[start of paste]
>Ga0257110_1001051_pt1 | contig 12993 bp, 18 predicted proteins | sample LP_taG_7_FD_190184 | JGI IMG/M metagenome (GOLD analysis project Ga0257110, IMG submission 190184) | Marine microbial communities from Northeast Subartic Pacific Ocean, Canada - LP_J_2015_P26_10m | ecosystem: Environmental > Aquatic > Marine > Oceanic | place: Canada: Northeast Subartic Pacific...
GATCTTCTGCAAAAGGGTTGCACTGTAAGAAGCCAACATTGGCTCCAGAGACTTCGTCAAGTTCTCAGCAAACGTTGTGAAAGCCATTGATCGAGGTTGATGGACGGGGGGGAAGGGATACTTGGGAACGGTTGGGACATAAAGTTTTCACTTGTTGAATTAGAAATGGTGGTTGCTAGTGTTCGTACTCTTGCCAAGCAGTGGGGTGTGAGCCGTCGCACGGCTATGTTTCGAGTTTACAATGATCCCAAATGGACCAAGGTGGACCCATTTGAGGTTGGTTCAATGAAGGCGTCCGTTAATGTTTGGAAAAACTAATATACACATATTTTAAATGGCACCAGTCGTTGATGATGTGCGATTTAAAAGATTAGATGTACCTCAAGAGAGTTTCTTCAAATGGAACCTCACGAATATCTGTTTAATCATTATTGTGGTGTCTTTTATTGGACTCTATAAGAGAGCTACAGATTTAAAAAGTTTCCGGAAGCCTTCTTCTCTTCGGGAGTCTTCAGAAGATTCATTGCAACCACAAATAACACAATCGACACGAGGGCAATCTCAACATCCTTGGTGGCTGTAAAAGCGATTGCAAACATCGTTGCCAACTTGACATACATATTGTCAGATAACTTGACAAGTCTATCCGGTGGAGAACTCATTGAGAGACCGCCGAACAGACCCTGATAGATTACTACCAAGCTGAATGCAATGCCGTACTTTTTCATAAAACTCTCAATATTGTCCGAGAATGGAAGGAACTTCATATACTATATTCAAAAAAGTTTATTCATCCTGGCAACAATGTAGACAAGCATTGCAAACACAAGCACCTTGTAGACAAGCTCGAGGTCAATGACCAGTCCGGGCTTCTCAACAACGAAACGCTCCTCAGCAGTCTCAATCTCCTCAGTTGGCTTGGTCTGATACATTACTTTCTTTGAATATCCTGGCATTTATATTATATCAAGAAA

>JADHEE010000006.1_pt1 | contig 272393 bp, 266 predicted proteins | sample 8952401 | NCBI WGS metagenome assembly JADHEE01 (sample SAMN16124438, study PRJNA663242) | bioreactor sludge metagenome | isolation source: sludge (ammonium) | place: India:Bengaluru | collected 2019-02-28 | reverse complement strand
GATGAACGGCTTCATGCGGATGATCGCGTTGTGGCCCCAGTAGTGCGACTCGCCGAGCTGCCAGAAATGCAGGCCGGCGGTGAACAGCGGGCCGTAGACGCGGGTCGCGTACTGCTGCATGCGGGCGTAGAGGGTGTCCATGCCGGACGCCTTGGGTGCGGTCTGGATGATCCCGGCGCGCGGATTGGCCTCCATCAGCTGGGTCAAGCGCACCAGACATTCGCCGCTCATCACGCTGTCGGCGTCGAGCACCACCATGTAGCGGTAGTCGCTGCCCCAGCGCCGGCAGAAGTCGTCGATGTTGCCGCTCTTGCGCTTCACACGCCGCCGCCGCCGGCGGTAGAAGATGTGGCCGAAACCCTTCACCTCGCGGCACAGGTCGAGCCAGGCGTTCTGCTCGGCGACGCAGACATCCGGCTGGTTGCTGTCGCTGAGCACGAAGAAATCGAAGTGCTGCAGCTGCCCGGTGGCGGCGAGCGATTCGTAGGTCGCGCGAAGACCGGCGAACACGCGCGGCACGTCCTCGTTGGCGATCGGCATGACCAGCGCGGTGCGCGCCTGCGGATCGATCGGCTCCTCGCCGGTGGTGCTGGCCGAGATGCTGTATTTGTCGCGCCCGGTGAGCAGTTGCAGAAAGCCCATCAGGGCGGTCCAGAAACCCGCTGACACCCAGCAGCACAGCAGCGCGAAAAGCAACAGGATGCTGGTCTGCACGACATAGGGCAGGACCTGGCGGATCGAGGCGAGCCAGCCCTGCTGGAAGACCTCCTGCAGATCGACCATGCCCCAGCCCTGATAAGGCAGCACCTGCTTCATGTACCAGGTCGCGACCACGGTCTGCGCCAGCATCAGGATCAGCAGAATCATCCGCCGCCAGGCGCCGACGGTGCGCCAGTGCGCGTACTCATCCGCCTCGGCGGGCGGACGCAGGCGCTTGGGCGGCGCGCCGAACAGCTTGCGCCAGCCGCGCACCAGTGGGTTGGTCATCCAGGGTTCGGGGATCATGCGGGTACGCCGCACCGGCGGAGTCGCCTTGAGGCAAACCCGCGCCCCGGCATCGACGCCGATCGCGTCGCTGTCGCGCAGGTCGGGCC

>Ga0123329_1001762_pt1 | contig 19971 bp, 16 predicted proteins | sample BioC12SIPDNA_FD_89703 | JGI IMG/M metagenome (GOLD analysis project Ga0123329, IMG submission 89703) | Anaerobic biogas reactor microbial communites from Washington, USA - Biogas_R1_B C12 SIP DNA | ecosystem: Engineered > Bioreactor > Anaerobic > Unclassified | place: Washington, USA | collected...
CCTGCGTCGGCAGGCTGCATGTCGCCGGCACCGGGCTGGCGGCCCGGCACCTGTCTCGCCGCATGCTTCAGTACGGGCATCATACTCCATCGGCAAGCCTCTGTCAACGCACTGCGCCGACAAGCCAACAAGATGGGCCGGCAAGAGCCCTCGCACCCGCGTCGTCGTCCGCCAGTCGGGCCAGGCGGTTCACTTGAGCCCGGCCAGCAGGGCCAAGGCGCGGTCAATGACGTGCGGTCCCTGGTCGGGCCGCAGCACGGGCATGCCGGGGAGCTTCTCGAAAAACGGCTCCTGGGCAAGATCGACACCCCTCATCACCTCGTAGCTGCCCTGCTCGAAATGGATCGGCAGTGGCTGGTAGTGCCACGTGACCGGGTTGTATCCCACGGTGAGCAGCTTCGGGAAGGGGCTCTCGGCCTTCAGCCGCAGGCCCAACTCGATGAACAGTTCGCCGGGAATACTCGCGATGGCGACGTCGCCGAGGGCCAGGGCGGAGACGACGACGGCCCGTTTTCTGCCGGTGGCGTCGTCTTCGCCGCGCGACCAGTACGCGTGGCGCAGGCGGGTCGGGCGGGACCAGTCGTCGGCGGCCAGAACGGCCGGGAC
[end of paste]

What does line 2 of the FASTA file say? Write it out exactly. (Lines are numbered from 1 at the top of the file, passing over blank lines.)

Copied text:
GATCTTCTGCAAAAGGGTTGCACTGTAAGAAGCCAACATTGGCTCCAGAGACTTCGTCAAGTTCTCAGCAAACGTTGTGAAAGCCATTGATCGAGGTTGATGGACGGGGGGGAAGGGATACTTGGGAACGGTTGGGACATAAAGTTTTCACTTGTTGAATTAGAAATGGTGGTTGCTAGTGTTCGTACTCTTGCCAAGCAGTGGGGTGTGAGCCGTCGCACGGCTATGTTTCGAGTTTACAATGATCCCAAATGGACCAAGGTGGACCCATTTGAGGTTGGTTCAATGAAGGCGTCCGTTAATGTTTGGAAAAACTAATATACACATATTTTAAATGGCACCAGTCGTTGATGATGTGCGATTTAAAAGATTAGATGTACCTCAAGAGAGTTTCTTCAAATGGAACCTCACGAATATCTGTTTAATCATTATTGTGGTGTCTTTTATTGGACTCTATAAGAGAGCTACAGATTTAAAAAGTTTCCGGAAGCCTTCTTCTCTTCGGGAGTCTTCAGAAGATTCATTGCAACCACAAATAACACAATCGACACGAGGGCAATCTCAACATCCTTGGTGGCTGTAAAAGCGATTGCAAACATCGTTGCCAACTTGACATACATATTGTCAGATAACTTGACAAGTCTATCCGGTGGAGAACTCATTGAGAGACCGCCGAACAGACCCTGATAGATTACTACCAAGCTGAATGCAATGCCGTACTTTTTCATAAAACTCTCAATATTGTCCGAGAATGGAAGGAACTTCATATACTATATTCAAAAAAGTTTATTCATCCTGGCAACAATGTAGACAAGCATTGCAAACACAAGCACCTTGTAGACAAGCTCGAGGTCAATGACCAGTCCGGGCTTCTCAACAACGAAACGCTCCTCAGCAGTCTCAATCTCCTCAGTTGGCTTGGTCTGATACATTACTTTCTTTGAATATCCTGGCATTTATATTATATCAAGAAA